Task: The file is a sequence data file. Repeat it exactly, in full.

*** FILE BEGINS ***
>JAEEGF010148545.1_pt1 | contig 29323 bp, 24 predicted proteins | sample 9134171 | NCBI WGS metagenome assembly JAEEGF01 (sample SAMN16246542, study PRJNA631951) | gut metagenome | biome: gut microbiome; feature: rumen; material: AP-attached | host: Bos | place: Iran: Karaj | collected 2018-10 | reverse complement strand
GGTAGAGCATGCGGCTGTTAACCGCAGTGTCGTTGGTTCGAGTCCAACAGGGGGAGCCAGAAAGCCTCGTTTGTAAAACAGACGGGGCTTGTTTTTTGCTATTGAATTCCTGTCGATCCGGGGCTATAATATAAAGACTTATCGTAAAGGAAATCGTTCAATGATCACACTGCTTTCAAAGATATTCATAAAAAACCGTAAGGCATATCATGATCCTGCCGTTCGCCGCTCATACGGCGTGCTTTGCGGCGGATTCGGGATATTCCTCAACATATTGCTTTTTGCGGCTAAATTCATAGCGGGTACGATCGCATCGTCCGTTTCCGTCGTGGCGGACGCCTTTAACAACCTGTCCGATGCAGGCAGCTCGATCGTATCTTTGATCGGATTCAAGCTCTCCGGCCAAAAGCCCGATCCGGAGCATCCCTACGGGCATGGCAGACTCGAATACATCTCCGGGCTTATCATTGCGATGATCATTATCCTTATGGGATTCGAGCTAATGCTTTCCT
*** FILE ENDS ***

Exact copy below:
>JAEEGF010148545.1_pt1 | contig 29323 bp, 24 predicted proteins | sample 9134171 | NCBI WGS metagenome assembly JAEEGF01 (sample SAMN16246542, study PRJNA631951) | gut metagenome | biome: gut microbiome; feature: rumen; material: AP-attached | host: Bos | place: Iran: Karaj | collected 2018-10 | reverse complement strand
GGTAGAGCATGCGGCTGTTAACCGCAGTGTCGTTGGTTCGAGTCCAACAGGGGGAGCCAGAAAGCCTCGTTTGTAAAACAGACGGGGCTTGTTTTTTGCTATTGAATTCCTGTCGATCCGGGGCTATAATATAAAGACTTATCGTAAAGGAAATCGTTCAATGATCACACTGCTTTCAAAGATATTCATAAAAAACCGTAAGGCATATCATGATCCTGCCGTTCGCCGCTCATACGGCGTGCTTTGCGGCGGATTCGGGATATTCCTCAACATATTGCTTTTTGCGGCTAAATTCATAGCGGGTACGATCGCATCGTCCGTTTCCGTCGTGGCGGACGCCTTTAACAACCTGTCCGATGCAGGCAGCTCGATCGTATCTTTGATCGGATTCAAGCTCTCCGGCCAAAAGCCCGATCCGGAGCATCCCTACGGGCATGGCAGACTCGAATACATCTCCGGGCTTATCATTGCGATGATCATTATCCTTATGGGATTCGAGCTAATGCTTTCCT